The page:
The heritage of Chardonnay grapes can be traced back for thousands of years in Europe, ever since the region was under the control of the Roman Empire. Despite periods of unrest in the area over the years, Chardonnay grapes remained, and they have been thriving and branching into many different species. The grapes are thought to be a crossbreed of Pinot Noir and Gouais Blanc, which also makes Chardonnay one of the oldest crossbred species in history.
It is hard to think of Australian wine without thinking of Australian Chardonnay. It is a grape that has enjoyed the industry’s highs and weathered its lows with a remarkable level of resilience, and which continues to hold a special place in the heart of Australian wine lovers across the globe.
Its story in Australia is ancient one; one that began when James Busby, known as the father of Australian viticulture, brought the first vine cuttings into the country in the 1830s. But it was not until the early 1970s that Chardonnay gained a foothold in the Australian wine market.
Chardonnay quickly took root in Australia thanks to its disease resistance, relatively hardy temperament, early ripening, and site adaptability.
By the time the 1980s rolled around, everything was big. Expense accounts, shoulder pads and Chardonnay. Rosemount, bankrolled by entrepreneur Bob Oatley, led the charge with its ripe, oaky fruit-salad styles like Roxburgh and Diamond Label which burst with buttery, toasty richness and were loaded with enough personality to withstand the longest business lunch deals, backyard barbecues or art gallery openings. The darling of Australian white wine hit the scene with a bang. Fruit-forward, ‘sunshine-in-a-bottle’ became synonymous with Australian wine. Consumers in the UK, Europe and North America lapped it up and helped cement Australia’s ongoing wine export success. If the bottle had a quirky Australian name or cute critter on the label (and butter yellow wine inside) it was flying off the shelves. But fashions, and fortunes, change. Chardonnay’s path could be seen as a vinous economic barometer, reflecting Australia’s fiscal peaks and troughs. With a turn to austerity at the end of the 1990s, the desire for leaner, crisper style took hold.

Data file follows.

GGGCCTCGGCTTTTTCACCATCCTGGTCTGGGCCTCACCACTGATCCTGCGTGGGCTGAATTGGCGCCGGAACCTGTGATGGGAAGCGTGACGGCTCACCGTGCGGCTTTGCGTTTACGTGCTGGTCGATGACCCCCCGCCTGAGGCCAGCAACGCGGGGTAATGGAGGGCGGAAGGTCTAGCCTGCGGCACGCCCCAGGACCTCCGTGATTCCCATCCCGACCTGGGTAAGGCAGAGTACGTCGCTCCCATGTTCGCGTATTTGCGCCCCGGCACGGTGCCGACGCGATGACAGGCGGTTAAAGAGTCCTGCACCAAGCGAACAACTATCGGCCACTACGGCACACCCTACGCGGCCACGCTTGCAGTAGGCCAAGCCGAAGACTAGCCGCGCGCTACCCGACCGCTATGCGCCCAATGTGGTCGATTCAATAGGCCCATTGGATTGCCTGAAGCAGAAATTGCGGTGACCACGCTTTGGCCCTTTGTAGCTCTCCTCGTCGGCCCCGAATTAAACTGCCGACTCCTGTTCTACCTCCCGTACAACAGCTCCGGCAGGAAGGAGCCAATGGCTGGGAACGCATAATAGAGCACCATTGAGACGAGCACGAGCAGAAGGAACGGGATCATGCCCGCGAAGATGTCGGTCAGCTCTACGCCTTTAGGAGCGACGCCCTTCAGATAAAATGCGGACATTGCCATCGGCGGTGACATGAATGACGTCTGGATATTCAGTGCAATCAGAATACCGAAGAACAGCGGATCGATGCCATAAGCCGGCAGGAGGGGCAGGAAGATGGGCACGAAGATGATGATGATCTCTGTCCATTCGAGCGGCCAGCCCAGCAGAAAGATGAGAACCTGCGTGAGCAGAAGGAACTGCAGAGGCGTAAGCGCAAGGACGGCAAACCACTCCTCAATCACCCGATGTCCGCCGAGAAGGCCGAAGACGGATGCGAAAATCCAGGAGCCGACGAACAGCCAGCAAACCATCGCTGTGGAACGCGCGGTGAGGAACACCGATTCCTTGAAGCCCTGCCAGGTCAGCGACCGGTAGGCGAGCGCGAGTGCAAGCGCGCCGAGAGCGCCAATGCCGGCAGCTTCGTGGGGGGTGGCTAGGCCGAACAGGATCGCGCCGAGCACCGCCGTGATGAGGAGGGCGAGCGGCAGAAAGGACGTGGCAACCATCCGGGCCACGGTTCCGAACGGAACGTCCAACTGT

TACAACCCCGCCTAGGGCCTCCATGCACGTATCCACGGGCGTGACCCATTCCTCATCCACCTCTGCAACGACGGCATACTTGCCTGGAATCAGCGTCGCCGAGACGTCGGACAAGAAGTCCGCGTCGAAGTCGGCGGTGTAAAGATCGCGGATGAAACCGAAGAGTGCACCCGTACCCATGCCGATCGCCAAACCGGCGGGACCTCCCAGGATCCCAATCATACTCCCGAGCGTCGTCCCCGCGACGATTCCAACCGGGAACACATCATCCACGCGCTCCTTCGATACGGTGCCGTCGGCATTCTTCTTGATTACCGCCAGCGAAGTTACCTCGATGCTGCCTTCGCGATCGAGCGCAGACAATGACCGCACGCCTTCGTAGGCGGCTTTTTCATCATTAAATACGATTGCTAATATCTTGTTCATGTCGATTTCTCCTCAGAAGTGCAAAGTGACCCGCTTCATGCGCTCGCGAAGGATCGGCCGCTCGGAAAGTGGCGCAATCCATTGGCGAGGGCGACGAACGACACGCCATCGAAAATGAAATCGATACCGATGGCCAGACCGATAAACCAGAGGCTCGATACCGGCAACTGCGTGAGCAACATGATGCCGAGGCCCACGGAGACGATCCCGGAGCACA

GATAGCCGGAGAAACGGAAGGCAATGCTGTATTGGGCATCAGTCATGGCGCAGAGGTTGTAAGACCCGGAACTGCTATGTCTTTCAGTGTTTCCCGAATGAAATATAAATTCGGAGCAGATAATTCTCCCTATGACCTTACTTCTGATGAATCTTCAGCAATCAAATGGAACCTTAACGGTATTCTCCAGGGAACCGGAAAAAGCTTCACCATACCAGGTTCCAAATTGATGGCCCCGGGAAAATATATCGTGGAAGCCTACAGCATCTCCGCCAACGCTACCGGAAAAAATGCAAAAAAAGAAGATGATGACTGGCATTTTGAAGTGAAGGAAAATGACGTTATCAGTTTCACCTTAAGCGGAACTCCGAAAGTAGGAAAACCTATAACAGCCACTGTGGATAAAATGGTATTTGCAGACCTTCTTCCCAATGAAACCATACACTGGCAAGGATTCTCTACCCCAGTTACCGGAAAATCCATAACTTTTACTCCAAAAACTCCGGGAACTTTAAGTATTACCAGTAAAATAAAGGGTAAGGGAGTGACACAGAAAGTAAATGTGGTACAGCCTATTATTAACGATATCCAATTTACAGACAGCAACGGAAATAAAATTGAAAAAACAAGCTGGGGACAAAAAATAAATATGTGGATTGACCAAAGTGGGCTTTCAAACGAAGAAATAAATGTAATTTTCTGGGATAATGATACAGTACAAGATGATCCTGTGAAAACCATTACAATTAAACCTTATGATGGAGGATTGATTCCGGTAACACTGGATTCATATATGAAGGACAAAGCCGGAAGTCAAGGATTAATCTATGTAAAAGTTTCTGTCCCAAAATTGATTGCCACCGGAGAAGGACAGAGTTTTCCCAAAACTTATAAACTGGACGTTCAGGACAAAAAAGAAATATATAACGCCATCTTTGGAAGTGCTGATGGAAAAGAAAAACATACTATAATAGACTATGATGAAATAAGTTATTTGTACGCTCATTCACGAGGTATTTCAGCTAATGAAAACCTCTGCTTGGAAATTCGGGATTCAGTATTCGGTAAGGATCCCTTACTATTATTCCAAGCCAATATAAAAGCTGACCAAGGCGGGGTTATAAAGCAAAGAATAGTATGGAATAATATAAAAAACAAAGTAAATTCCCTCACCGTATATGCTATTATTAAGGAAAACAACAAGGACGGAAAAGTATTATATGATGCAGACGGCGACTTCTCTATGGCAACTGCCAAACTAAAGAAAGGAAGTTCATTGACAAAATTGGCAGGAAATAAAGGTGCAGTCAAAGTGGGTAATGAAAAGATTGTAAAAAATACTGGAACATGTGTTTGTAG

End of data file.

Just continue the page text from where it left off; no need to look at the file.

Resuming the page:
A challenger arrived from New Zealand in the form of Marlborough Sauvignon Blanc. With its intense pungency, high acidity and tangy tones, it was the antithesis of ripe, fruit-filled oaky Chardonnay. Australian winemakers soon realised that a new style would be needed to appeal to an audience buoyed by an incoming wave of Sauvignon. If things weren’t bad enough, a new movement began at this time; the so-called ‘ABC’ (Anything but Chardonnay). The media latched onto this and publicised it with glee and the shift in tastes became a part of the market that was too large to ignore. Winemakers decided to create a new style of Chardonnay by taking a more hands-off approach, push oak to the background and letting crisper, fresher fruit do the talking. In contrast to the blousy styles of the 1980s and ’90s, Australia’s new-wave Chardonnay reflected laser-like acidity, restraint, elegance and minerality. And the market has not looked back.
Cool climate regions excel at producing the Chardonnays that have kept Australian wine on the world map. Leading regions include Tasmania, Western Australia (Great Southern, Geographe), Victoria (Yarra Valley, King Valley, Mornington Peninsula), South Australia (Adelaide Hills) and NSW-ACT (Canberra district, Orange, Tumbarumba).
Today, it accounts for more than half of Australia’s white wine production, with 406,000 tonnes crushed in 2016, out of 807,969 tonnes of white wine grapes.
Where next for Australian Chardonnay? New-wave Australian winemakers willing to push boundaries and challenge the status quo with a more artisanal, experimental approach are bringing new, exciting Chardonnays onto the market. Competing with, and often equalling to, the quality and style of Premier Cru Burgundies, Australia’s premium wines carry a distinctive signature and an excellence that is all their own. Along with cool climate examples from Australia’s major commercial wineries, it’s worth keeping in eye on independent family-owned wineries; keen young winemakers and small-batch producers who are crafting Chardonnays with an edge. Some winemakers still include big, buttery ripe styles in their ranges – producers like Cape Mentelle, Evans & Tate (Margaret River), Scarborough, Lakes Folly and Tyrrell’s (Hunter Valley), Grant Burge (Barossa Valley) and Hardys (South Australia) to name a few, and this range of styles just adds to the thrilling scene that is Australian Chardonnay.